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A technical overview of the Linux kernel

Jun 11, 2007 — by LinuxDevices Staff — from the LinuxDevices Archive — 1 views

IBM's DeveloperWorks website has published a broad, technical article describing the history, architecture, and salient features of the Linux kernel. Written by M. Tim Jones of Emulex, the article examines Linux's major subsystems, architecture-dependent features, and interesting functionality such as KVM… (kernel-based virtual machine).

Jones notes that Linux is a relative newcomer among operating systems. With direct forebears that include Minix, Unix, Unics, and Multics, Linux has grown over the past 15 years into a world-wide development project comprised of about six million lines of code.

Although large, Linux's source code is organized well, Jones reckons. Architecture-specific code is largely segregated. However, in some cases, architecture- and even processor-specific features do reach Linux's topmost system call interface (SCI), the kernel's API (application programming interface) for user-space applications.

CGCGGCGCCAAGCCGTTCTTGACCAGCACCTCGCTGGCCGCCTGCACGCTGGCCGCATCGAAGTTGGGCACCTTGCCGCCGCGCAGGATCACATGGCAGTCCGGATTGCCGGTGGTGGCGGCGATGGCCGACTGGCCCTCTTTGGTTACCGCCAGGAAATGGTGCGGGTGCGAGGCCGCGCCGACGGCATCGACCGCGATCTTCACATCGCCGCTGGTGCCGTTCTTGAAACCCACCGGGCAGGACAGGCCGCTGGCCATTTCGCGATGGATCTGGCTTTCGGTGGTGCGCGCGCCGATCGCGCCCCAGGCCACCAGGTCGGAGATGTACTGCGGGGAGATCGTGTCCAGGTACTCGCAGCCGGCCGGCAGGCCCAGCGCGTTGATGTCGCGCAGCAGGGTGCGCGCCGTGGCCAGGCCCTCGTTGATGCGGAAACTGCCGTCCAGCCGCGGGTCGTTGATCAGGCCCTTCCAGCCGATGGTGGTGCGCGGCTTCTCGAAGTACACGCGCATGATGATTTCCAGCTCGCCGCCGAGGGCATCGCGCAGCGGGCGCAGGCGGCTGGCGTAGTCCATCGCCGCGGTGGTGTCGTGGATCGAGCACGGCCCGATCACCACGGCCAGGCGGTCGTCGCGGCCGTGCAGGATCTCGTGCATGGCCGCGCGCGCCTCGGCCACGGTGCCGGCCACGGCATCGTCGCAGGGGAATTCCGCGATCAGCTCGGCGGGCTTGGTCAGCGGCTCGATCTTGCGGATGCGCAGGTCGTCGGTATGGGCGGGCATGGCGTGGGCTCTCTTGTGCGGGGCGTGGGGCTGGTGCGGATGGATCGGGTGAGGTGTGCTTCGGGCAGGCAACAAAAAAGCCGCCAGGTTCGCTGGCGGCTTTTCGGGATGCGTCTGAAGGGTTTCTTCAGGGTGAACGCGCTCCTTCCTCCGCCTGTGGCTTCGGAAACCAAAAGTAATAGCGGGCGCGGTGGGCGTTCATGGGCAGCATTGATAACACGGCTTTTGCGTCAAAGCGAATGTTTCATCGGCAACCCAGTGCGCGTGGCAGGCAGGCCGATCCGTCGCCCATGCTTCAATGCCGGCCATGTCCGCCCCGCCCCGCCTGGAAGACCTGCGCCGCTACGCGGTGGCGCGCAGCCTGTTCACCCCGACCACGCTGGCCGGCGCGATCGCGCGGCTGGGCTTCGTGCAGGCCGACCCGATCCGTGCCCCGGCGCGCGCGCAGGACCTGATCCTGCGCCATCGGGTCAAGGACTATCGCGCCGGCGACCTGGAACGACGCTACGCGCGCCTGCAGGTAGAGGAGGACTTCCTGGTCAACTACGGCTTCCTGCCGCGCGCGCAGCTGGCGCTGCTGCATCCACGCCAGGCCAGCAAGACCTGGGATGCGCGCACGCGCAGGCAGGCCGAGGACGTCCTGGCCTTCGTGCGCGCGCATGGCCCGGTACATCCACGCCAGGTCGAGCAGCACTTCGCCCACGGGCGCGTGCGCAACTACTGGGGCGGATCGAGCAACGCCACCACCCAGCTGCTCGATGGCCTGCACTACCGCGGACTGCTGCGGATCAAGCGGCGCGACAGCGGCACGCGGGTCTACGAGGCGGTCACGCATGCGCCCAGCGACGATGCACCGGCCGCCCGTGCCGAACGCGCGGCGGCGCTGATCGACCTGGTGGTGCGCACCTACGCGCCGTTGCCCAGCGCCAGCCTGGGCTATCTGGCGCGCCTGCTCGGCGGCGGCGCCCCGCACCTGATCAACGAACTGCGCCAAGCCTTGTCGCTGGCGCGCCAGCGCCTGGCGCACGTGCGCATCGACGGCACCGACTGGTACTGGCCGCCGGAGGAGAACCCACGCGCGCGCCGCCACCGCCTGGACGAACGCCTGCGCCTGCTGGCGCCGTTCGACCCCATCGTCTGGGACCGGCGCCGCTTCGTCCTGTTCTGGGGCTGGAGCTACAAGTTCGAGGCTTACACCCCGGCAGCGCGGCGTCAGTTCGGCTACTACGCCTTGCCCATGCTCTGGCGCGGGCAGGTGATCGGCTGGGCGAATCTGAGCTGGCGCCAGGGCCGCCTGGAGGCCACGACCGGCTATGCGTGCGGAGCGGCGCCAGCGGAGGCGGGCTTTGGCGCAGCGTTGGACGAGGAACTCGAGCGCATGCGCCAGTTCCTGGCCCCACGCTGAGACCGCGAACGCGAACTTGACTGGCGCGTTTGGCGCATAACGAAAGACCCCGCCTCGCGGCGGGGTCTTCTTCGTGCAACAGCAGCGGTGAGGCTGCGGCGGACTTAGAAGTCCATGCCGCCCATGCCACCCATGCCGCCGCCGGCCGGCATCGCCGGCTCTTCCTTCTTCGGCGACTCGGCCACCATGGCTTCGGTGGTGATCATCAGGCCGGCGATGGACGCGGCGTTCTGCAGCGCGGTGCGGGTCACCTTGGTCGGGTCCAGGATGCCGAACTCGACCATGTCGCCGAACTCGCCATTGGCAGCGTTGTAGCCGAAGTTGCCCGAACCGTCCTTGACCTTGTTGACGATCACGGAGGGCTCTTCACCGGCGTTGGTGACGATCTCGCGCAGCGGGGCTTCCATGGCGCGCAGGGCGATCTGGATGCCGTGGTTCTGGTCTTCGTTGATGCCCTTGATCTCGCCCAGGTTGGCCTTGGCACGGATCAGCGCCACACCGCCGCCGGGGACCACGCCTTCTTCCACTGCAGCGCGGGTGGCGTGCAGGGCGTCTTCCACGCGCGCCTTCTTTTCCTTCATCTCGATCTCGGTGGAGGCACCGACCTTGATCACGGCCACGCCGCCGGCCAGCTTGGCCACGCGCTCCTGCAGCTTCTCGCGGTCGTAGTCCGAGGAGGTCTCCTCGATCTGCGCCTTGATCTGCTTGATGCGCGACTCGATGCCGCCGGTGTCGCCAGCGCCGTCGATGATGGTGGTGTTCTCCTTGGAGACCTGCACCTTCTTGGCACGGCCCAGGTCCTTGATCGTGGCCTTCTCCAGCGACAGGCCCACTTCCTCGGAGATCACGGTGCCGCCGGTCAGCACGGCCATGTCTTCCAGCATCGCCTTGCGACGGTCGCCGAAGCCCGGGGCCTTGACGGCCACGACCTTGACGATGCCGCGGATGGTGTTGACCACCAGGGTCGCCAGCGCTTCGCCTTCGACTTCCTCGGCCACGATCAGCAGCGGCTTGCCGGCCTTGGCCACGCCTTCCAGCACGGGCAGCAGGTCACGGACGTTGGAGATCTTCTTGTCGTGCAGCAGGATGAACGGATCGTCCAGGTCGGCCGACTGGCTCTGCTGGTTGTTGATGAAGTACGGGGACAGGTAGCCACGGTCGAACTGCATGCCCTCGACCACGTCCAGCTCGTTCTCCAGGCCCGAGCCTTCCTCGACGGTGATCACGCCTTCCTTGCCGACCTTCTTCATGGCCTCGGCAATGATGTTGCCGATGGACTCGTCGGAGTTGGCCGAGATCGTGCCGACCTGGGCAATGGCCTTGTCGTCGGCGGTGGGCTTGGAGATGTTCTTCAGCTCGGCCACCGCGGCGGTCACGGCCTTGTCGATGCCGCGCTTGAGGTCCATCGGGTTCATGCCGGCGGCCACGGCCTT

Architecture-dependent components, or BSPs (board-support packages), comprise one of Linux's major subsystems, in Jones's view. The others include the SCI, process (aka thread) management (PM), virtual file system (VFS), memory management (MM), and the network stack. Jones spends a few paragraphs on each subsystem.

Jones concludes by noting that Linux is a great test-bed for new technologies, such as experimental networking protocols like SCTP (stream control transmission protocol). Another example is the kernel's relatively new KVM (kernel-based virtual machine) feature, aimed at exploiting the processor virtualization features found in the newest processors (but often disabled in processors earmarked for systems that will ship to consumers).

The complete DeveloperWorks article — which includes four informative illustrations — can be found here.


 
This article was originally published on LinuxDevices.com and has been donated to the open source community by QuinStreet Inc. Please visit LinuxToday.com for up-to-date news and articles about Linux and open source.



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